Acclaimed British novelist Catherine Fisher (Incarceron – The Times’ Children’s Book of the Year) is back this Fall with a new subtly woven, spooky Faust-inspired, fantasy, Darkwater.

In the early twentieth century in a windswept British village on the sea, 16 year old Sarah Trevelyan would give anything to regain the power, prestige, and wealth her family held for generations but lost in the folly of a card game gone wrong.  Reduced to living with her family’s only remaining loyal servant, Sarah’s sickly and broken father sinks deeper into a wasting illness while she is forced to humble herself as a scullery maid at the local grammar school.  When her pride and self-worth are challenged for the last time, Sarah leaves her job, unwilling to bow down any longer to the shame of her family’s lowly state.   Seemingly more than coincidence in timing, the new lord of the Trevelyan family estate, Darkwater, Azrael, offers Sarah a job as his assistant, cataloging his library and aiding in his secretive alchemy experiments.  But there is something dark and menacing behind Azrael and his wealth; and his repeated attempts to draw Sarah in to a bargain, a mere “game of chance”, if you will, gnaw at her pride and her burning need to set things right and regain what is rightfully hers.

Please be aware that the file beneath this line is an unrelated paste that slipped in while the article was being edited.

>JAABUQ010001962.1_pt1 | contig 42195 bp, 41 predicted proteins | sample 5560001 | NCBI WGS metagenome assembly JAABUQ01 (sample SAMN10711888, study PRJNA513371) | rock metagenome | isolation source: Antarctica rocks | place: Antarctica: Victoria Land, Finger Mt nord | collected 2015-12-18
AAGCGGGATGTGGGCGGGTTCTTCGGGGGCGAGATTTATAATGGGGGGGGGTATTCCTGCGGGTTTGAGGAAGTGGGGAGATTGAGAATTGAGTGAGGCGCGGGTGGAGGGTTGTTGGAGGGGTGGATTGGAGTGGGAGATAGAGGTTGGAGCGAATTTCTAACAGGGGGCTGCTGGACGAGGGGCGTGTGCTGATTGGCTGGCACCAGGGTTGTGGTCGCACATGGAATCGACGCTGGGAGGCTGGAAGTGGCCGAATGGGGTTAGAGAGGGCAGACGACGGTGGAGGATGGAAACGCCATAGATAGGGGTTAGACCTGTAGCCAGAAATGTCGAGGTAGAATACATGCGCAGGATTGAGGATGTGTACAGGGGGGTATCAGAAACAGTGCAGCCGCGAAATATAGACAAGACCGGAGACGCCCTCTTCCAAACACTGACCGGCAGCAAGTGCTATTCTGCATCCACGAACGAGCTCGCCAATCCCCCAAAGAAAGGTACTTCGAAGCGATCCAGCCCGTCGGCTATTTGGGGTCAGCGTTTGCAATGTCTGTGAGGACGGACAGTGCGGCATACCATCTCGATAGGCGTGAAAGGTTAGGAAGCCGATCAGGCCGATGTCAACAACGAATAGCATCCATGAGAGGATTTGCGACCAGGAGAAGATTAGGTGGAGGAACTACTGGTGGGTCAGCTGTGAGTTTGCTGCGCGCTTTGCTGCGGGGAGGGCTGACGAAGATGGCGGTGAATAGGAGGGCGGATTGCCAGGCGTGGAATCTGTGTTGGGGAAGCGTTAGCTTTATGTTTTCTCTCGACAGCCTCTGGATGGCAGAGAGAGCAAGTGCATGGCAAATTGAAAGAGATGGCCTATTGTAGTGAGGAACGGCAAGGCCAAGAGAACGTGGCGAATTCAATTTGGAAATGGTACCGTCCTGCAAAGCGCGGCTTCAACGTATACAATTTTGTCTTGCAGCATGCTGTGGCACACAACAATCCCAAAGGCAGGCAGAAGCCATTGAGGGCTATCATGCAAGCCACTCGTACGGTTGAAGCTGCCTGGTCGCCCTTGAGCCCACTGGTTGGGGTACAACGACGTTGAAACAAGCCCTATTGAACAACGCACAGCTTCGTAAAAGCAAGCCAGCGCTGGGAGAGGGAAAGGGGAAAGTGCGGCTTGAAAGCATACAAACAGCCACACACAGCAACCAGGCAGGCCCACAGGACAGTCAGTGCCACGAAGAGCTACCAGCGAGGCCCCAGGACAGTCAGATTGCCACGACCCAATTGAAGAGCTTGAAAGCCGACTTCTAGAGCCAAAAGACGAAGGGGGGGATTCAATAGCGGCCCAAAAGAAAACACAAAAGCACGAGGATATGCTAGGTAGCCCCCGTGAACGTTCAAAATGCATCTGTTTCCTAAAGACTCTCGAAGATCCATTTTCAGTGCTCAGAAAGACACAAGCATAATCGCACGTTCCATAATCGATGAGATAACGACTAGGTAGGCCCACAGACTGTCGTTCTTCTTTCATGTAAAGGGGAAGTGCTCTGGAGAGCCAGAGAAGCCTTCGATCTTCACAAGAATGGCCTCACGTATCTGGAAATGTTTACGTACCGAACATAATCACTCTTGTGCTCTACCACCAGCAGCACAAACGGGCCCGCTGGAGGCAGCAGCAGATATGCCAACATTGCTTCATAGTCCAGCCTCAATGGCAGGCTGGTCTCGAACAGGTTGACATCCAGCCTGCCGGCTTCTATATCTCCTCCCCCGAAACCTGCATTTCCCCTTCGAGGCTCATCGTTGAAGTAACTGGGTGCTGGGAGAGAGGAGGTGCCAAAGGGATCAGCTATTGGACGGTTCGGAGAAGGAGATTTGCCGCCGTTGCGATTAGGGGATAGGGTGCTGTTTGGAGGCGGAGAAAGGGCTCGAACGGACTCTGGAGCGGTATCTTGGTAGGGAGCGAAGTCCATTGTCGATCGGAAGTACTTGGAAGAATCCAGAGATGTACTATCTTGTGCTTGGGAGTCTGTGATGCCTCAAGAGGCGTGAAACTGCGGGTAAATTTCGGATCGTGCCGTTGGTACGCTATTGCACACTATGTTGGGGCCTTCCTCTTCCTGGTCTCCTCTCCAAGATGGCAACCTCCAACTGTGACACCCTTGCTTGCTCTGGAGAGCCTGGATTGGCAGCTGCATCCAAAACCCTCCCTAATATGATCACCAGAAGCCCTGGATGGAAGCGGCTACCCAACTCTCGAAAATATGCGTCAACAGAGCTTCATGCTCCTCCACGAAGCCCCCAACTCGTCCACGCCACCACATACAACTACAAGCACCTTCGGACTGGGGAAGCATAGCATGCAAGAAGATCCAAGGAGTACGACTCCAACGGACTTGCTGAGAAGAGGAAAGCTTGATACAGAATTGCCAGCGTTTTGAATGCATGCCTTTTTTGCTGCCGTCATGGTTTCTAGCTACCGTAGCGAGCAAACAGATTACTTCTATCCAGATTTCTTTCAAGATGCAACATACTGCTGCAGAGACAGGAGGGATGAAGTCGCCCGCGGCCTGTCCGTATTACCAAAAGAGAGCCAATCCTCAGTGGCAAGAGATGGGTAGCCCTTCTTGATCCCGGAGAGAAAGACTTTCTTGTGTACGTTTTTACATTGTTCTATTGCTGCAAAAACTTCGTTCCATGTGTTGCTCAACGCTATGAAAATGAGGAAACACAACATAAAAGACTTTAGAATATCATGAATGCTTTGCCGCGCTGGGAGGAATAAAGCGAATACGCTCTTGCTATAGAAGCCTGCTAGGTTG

One hundred years later, Darkwater Hall is now a private school, offering a tuition free education to any local student wishing to make more of his or her life.  But for 15 year old Tom, who yearns to attend the prestigious school but believes that he lacks the talent and merit to apply, admission remains beyond his reach.  Bullied by the local boys in town and kept company only by the spirit of his deceased twin brother, Simon, Tom sees no hope for himself or his future prospects.  His mother, the cleaning lady at the school, refers Tom to the school’s new chemistry teacher, Professor Azrael, so Tom can perhaps be his assistant; and thus a new “game of chance” begins as Azrael offers Tom a chance at his heart’s deepest desires.

Fisher deftly blends together a wide array of elements in Darkwater: from fantasy and horror to historical fiction; the Faust archetype; hints at an otherworldly war between Heaven and Hell; and a coming of age story where 2 young people are faced with lives and situations that seem hopeless beyond their means to change or escape.  It’s unclear if Darkwater is meant to be the first in a series or a stand alone book; certainly there are a number of unanswered questions that could be answered a sequel, but it’s also kind of nice to dabble in the dark and make it out alive without having every last question tied up in a neat little bow.

  • Posted by Cori

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